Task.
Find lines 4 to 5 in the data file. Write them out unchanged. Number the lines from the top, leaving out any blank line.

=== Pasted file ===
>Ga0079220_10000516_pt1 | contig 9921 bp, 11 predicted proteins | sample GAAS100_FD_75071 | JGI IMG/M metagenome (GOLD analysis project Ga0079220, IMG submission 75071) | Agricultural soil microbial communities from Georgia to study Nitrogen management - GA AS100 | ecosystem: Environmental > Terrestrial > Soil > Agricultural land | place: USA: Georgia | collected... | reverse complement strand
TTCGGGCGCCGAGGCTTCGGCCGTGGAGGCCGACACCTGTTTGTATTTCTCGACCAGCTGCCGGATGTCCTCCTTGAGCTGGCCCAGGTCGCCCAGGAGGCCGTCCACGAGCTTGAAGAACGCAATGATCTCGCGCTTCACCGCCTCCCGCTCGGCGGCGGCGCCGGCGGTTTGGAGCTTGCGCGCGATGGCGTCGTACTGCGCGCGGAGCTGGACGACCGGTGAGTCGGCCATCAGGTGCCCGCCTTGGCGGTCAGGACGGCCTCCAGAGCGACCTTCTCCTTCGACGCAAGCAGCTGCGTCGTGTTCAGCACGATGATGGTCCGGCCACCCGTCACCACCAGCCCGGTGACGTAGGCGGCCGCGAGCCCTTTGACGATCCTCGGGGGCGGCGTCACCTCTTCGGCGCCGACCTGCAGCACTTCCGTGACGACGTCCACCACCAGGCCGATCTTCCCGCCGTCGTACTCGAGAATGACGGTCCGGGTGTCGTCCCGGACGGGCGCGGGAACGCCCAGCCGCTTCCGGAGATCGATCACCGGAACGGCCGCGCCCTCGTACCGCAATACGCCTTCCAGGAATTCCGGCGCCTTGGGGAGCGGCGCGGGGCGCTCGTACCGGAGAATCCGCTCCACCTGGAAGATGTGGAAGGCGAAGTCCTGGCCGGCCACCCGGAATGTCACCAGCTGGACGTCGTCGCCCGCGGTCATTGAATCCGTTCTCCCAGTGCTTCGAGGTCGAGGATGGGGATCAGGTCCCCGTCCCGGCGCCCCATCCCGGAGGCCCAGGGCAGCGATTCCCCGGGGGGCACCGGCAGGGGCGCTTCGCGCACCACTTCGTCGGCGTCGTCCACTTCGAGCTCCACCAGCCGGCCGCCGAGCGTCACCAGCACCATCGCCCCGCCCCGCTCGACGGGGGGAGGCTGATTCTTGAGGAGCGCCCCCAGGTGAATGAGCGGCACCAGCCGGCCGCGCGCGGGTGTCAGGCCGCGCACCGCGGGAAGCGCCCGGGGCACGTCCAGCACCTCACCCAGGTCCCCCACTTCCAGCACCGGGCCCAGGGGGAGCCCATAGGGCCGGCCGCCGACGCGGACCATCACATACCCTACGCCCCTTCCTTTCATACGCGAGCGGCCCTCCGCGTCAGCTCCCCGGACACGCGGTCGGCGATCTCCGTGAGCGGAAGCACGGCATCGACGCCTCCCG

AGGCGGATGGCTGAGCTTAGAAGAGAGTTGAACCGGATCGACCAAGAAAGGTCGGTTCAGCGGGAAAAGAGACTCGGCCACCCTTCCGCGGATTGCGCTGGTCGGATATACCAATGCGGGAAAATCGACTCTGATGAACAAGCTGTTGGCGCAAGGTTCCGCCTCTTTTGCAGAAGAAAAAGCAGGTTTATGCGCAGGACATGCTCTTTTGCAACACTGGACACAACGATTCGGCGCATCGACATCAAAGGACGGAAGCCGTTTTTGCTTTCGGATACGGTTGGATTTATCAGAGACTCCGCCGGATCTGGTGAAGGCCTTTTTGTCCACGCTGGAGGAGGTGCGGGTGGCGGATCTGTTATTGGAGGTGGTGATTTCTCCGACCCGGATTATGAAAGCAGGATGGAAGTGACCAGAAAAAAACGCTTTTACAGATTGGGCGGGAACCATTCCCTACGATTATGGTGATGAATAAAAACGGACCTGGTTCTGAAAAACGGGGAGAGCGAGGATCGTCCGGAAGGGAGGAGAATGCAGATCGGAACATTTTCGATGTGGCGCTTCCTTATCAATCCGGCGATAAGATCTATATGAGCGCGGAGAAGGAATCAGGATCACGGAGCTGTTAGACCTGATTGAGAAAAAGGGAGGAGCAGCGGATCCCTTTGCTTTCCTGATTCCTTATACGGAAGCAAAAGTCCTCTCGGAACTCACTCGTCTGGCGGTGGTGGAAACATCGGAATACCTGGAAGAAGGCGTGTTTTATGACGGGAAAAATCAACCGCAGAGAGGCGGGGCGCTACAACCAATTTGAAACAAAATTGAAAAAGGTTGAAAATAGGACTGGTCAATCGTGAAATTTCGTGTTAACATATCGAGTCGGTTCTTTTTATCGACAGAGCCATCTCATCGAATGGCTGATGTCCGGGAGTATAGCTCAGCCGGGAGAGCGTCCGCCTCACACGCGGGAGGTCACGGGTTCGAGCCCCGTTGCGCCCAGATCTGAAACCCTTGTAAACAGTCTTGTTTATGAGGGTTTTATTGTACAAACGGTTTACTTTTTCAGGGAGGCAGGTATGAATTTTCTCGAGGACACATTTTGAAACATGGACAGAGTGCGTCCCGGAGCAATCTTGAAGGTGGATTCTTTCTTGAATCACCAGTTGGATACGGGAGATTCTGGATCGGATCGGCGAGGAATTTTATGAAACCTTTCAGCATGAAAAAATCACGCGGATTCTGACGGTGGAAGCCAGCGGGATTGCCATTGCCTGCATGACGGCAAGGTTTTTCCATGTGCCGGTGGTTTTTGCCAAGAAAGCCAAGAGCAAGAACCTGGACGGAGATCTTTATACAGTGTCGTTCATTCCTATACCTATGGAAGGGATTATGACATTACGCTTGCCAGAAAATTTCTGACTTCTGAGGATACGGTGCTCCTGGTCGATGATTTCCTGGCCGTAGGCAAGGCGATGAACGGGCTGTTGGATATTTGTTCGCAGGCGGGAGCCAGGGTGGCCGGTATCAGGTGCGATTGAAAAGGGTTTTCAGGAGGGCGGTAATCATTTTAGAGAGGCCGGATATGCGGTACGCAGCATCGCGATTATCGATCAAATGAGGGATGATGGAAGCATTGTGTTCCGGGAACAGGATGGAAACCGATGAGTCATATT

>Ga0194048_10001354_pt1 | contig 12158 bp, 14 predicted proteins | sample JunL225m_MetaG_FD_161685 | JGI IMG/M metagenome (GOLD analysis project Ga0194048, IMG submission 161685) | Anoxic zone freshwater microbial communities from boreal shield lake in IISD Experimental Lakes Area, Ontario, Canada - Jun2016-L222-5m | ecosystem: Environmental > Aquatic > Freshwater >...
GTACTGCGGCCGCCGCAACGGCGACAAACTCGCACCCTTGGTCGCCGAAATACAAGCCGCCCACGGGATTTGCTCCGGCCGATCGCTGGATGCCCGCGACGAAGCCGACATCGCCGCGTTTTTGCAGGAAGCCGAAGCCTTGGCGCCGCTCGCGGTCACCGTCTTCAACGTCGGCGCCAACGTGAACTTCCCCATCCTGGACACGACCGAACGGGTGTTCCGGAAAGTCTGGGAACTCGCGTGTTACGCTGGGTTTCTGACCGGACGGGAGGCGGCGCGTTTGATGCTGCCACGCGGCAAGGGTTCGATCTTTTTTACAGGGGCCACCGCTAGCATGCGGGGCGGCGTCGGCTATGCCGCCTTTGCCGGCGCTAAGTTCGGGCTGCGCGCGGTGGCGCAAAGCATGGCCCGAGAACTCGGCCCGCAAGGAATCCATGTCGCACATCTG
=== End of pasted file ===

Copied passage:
>Ga0194048_10001354_pt1 | contig 12158 bp, 14 predicted proteins | sample JunL225m_MetaG_FD_161685 | JGI IMG/M metagenome (GOLD analysis project Ga0194048, IMG submission 161685) | Anoxic zone freshwater microbial communities from boreal shield lake in IISD Experimental Lakes Area, Ontario, Canada - Jun2016-L222-5m | ecosystem: Environmental > Aquatic > Freshwater >...
GTACTGCGGCCGCCGCAACGGCGACAAACTCGCACCCTTGGTCGCCGAAATACAAGCCGCCCACGGGATTTGCTCCGGCCGATCGCTGGATGCCCGCGACGAAGCCGACATCGCCGCGTTTTTGCAGGAAGCCGAAGCCTTGGCGCCGCTCGCGGTCACCGTCTTCAACGTCGGCGCCAACGTGAACTTCCCCATCCTGGACACGACCGAACGGGTGTTCCGGAAAGTCTGGGAACTCGCGTGTTACGCTGGGTTTCTGACCGGACGGGAGGCGGCGCGTTTGATGCTGCCACGCGGCAAGGGTTCGATCTTTTTTACAGGGGCCACCGCTAGCATGCGGGGCGGCGTCGGCTATGCCGCCTTTGCCGGCGCTAAGTTCGGGCTGCGCGCGGTGGCGCAAAGCATGGCCCGAGAACTCGGCCCGCAAGGAATCCATGTCGCACATCTG